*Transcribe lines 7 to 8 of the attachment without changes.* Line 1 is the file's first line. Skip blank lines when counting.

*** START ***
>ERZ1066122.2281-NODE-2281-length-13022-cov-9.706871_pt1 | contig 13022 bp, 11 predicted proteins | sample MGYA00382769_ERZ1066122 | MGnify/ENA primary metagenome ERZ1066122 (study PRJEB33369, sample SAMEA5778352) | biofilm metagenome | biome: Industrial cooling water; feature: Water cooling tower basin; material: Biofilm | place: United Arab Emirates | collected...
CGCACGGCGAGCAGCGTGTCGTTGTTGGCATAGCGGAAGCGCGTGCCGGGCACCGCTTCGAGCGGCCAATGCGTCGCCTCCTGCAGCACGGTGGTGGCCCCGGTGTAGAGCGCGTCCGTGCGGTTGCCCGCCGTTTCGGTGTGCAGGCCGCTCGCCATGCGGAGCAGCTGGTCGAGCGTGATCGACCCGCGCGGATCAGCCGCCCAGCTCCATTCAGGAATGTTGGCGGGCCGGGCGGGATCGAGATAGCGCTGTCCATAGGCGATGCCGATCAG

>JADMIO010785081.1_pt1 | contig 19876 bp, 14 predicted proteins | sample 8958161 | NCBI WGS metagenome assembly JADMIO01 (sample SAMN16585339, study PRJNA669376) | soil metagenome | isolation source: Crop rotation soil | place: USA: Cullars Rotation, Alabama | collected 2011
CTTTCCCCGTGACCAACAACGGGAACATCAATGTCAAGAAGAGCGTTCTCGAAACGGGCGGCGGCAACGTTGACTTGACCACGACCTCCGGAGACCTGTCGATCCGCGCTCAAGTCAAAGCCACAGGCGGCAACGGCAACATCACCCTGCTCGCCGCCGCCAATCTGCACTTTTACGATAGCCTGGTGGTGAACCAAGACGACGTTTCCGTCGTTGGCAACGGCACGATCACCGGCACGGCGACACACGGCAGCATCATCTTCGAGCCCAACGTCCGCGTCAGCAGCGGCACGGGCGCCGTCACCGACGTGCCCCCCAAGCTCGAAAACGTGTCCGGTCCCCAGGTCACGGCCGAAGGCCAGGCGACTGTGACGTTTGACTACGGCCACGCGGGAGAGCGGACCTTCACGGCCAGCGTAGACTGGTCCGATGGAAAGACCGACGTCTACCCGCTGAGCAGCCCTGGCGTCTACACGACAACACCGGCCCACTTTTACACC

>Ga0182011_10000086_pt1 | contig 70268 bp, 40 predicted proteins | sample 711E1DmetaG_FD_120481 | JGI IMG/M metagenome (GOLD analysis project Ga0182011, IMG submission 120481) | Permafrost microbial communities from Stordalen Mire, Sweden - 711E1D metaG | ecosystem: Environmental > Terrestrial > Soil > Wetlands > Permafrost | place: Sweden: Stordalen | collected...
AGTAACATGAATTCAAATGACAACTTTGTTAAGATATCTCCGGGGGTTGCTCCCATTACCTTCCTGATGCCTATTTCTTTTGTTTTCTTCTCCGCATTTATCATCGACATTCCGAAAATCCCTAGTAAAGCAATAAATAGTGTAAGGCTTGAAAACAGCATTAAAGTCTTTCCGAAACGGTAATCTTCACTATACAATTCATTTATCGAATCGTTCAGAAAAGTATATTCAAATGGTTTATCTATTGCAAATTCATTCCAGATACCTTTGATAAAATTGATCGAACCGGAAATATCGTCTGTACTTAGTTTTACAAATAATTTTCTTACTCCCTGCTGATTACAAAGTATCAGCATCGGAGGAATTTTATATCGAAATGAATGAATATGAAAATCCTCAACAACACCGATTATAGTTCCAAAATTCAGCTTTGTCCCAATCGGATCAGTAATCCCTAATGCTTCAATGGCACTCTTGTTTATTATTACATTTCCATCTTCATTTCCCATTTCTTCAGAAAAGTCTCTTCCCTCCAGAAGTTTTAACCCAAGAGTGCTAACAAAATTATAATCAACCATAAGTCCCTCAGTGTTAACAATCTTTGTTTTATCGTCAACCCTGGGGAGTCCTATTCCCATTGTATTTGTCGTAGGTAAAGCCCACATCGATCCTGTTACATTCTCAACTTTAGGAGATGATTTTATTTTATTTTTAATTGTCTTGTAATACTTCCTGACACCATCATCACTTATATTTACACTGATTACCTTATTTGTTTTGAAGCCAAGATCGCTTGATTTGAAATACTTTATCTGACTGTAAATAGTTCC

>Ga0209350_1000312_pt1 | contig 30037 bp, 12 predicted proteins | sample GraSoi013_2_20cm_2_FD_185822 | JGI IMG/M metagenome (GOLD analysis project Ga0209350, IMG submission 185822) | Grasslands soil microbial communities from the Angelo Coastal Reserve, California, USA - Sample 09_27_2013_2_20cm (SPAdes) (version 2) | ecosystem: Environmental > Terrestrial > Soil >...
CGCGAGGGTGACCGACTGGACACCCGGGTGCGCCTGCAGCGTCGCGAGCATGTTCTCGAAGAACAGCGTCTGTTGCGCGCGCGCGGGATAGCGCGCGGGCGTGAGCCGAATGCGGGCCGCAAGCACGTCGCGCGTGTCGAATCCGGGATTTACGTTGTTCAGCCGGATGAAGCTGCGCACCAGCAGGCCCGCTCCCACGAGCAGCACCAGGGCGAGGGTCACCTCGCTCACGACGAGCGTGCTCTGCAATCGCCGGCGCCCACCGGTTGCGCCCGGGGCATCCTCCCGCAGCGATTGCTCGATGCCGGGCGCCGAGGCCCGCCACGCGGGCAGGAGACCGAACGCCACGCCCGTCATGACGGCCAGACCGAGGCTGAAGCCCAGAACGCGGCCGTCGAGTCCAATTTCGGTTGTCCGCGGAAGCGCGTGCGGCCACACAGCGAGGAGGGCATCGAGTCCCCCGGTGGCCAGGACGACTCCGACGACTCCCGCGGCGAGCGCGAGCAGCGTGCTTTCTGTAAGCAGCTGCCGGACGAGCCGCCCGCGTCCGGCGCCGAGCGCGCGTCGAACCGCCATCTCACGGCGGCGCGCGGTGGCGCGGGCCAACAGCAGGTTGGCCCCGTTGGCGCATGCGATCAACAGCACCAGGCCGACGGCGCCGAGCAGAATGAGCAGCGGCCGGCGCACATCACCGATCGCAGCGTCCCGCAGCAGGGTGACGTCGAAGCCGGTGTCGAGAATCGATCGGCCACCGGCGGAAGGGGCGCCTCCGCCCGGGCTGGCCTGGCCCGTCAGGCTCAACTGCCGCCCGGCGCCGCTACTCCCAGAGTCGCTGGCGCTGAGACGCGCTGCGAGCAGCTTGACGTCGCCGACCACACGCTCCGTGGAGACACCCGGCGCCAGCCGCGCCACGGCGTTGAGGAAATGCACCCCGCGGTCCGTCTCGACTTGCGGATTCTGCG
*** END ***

>Ga0209350_1000312_pt1 | contig 30037 bp, 12 predicted proteins | sample GraSoi013_2_20cm_2_FD_185822 | JGI IMG/M metagenome (GOLD analysis project Ga0209350, IMG submission 185822) | Grasslands soil microbial communities from the Angelo Coastal Reserve, California, USA - Sample 09_27_2013_2_20cm (SPAdes) (version 2) | ecosystem: Environmental > Terrestrial > Soil >...
CGCGAGGGTGACCGACTGGACACCCGGGTGCGCCTGCAGCGTCGCGAGCATGTTCTCGAAGAACAGCGTCTGTTGCGCGCGCGCGGGATAGCGCGCGGGCGTGAGCCGAATGCGGGCCGCAAGCACGTCGCGCGTGTCGAATCCGGGATTTACGTTGTTCAGCCGGATGAAGCTGCGCACCAGCAGGCCCGCTCCCACGAGCAGCACCAGGGCGAGGGTCACCTCGCTCACGACGAGCGTGCTCTGCAATCGCCGGCGCCCACCGGTTGCGCCCGGGGCATCCTCCCGCAGCGATTGCTCGATGCCGGGCGCCGAGGCCCGCCACGCGGGCAGGAGACCGAACGCCACGCCCGTCATGACGGCCAGACCGAGGCTGAAGCCCAGAACGCGGCCGTCGAGTCCAATTTCGGTTGTCCGCGGAAGCGCGTGCGGCCACACAGCGAGGAGGGCATCGAGTCCCCCGGTGGCCAGGACGACTCCGACGACTCCCGCGGCGAGCGCGAGCAGCGTGCTTTCTGTAAGCAGCTGCCGGACGAGCCGCCCGCGTCCGGCGCCGAGCGCGCGTCGAACCGCCATCTCACGGCGGCGCGCGGTGGCGCGGGCCAACAGCAGGTTGGCCCCGTTGGCGCATGCGATCAACAGCACCAGGCCGACGGCGCCGAGCAGAATGAGCAGCGGCCGGCGCACATCACCGATCGCAGCGTCCCGCAGCAGGGTGACGTCGAAGCCGGTGTCGAGAATCGATCGGCCACCGGCGGAAGGGGCGCCTCCGCCCGGGCTGGCCTGGCCCGTCAGGCTCAACTGCCGCCCGGCGCCGCTACTCCCAGAGTCGCTGGCGCTGAGACGCGCTGCGAGCAGCTTGACGTCGCCGACCACACGCTCCGTGGAGACACCCGGCGCCAGCCGCGCCACGGCGTTGAGGAAATGCACCCCGCGGTCCGTCTCGACTTGCGGATTCTGCG